In order to evaluate the concept mappings from TIPA to ArchiMate, we will perform a BWW (Wand and Weber 1993) analysis according to two criteria: completeness and clarity. The Bunge-Wand-Weber Model provides an ontological evaluation of grammars method, where we compare two sets of concepts to identify four ontological deficiencies:
1. Incompleteness: can each element from the first set be mapped on an element from the second? – The mapping is incomplete if it is not total.
2. Redundancy: are the first set elements mapped to more than a second set element? – The mapping is redundant if it is ambiguous.
3. Excess: is every first set element mapped on a second set one? – The mapping is excessive if there are first set elements without a relationship.
4. Overload: is every first set element mapped to exactly one second set element? – The mapping is overloaded if any second set element has more than one mapping to a first set one.
The amount of TIPA concepts that have no representation in ArchiMate defines the lack of completeness. Clarity is a combination of redundancy, overload and excess of concepts. Lack of completeness can be a serious issue while lack of clarity can make the mapping unidirectional and hard to reverse.
Considering all the above, we can say our mapping is complete, because every TIPA concept has an ArchiMate representation of itself. Furthermore, ArchiMate concepts can be so generic in a way that can accommodate some TIPA concepts, meaning sometimes the mapping does not reflect exactly the actual element meaning, but its generic meaning. We take advantage of this, through a set of assumptions, in order to achieve completeness. However, an extension to specialize and accurately represent these concepts would be much welcomed.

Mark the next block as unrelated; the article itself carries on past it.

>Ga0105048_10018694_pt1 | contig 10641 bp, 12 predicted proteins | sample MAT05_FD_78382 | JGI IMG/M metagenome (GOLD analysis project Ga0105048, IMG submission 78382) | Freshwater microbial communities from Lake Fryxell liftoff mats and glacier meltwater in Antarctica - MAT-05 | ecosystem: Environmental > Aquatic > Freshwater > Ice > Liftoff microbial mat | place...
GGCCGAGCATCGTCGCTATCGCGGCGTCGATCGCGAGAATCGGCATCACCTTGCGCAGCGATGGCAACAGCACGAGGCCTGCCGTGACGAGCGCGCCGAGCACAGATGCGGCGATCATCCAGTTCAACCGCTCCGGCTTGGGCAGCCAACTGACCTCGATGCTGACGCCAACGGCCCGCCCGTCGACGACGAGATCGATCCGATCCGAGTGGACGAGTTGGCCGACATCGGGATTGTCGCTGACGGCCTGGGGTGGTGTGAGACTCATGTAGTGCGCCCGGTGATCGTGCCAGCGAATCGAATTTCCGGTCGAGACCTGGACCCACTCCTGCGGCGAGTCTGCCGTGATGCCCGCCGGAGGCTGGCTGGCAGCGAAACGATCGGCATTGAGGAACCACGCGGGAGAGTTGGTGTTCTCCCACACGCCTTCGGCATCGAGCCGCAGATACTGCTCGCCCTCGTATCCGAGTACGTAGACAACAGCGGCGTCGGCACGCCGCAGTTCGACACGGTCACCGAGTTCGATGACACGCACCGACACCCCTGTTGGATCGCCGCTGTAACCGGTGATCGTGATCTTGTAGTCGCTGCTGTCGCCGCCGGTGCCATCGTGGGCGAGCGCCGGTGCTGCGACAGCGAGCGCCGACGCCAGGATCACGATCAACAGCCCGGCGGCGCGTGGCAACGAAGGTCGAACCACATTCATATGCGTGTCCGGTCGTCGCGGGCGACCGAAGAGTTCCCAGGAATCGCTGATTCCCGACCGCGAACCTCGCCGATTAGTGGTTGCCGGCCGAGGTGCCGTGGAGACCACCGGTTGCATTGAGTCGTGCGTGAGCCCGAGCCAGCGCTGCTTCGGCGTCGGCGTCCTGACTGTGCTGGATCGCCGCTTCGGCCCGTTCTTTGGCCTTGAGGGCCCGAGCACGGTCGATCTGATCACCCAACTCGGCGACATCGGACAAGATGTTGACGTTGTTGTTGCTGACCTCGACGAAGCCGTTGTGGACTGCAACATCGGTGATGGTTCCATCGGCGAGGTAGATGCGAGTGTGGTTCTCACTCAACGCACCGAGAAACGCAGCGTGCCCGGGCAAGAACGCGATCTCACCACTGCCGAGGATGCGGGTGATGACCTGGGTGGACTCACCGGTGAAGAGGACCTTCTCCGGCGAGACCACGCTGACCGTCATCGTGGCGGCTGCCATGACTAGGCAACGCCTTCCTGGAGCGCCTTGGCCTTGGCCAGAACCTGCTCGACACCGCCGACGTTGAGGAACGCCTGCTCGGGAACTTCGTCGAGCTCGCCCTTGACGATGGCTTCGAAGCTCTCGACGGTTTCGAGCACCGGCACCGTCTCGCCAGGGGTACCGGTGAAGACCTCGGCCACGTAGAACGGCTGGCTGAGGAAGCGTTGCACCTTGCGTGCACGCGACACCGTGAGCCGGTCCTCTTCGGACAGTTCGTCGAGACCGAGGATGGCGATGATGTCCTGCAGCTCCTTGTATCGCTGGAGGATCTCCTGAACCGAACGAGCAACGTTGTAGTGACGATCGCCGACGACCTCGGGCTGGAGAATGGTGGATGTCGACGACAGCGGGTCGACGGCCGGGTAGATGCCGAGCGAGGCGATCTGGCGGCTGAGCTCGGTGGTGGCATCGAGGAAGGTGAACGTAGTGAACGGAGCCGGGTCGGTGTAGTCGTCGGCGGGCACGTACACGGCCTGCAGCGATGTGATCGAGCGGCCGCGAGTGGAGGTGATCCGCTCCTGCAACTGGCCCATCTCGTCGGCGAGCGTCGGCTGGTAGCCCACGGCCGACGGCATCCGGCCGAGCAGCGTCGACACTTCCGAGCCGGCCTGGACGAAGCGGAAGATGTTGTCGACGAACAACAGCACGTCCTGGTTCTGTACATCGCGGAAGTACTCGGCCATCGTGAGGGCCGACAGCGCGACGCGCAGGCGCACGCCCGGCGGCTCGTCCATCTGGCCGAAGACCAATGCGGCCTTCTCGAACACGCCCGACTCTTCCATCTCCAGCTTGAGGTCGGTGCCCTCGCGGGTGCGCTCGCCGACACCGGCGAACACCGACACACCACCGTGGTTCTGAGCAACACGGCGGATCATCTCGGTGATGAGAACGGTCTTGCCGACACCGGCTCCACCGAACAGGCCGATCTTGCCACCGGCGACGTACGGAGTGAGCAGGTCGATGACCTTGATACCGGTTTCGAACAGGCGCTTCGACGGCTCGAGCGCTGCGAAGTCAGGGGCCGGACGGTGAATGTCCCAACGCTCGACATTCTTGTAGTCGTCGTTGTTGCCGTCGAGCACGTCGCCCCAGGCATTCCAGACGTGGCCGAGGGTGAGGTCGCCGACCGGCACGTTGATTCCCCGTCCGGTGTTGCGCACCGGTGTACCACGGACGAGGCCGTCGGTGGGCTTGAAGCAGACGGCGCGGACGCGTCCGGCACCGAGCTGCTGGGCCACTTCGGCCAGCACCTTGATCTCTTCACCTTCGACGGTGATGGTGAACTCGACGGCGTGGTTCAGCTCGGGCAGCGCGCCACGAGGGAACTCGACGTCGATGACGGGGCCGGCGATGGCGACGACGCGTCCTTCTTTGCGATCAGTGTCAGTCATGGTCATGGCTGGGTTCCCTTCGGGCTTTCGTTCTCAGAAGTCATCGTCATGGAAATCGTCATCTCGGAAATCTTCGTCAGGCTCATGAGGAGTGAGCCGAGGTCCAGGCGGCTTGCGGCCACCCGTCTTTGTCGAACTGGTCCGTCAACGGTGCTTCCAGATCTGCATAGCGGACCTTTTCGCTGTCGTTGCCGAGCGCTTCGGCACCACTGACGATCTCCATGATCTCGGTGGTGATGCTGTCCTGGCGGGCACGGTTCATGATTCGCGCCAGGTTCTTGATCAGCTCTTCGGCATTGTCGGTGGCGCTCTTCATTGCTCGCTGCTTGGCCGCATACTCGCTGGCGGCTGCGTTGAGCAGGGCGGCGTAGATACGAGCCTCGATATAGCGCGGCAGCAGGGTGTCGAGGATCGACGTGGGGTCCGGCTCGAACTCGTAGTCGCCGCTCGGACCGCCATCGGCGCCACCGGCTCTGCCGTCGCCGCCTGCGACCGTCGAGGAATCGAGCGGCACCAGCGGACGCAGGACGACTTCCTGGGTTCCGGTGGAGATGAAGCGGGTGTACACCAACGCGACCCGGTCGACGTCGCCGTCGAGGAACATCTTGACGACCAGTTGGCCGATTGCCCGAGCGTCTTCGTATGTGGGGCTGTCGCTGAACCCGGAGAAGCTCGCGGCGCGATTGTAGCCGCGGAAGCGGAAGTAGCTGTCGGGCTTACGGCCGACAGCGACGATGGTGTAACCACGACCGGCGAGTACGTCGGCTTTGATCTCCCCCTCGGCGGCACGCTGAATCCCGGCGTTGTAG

As for redundancy, there is sometimes more than one ArchiMate element to represent a TIPA concept. This happens in Generic Work Product and Specific Work Product, because TIPA describes these concepts as a set of artifacts that result from performing each process. These artifacts are the ITIL elements of each process which were already mapped by Vicente and each one represents a different ArchiMate element. The problem with redundancy is that the “correct” ArchiMate concept has to be chosen according to context and experience, and although this choice is rather easy for human architects, it can be a serious problem for automated model transformations. So we conclude that our mapping is redundant.
We also find excess, as ArchiMate has concepts that are not defined on TIPA as stakeholder or principle. One could argue that implicitly they actually exist with their ArchiMate definitions, where stakeholder is “the role of an individual, team, or organization (or classes thereof) that represents their interests in, or concerns relative to, the outcome of the architecture” and principle “a normative property of all systems in a given context, or the way in which they are realized” or even gap “an outcome of a...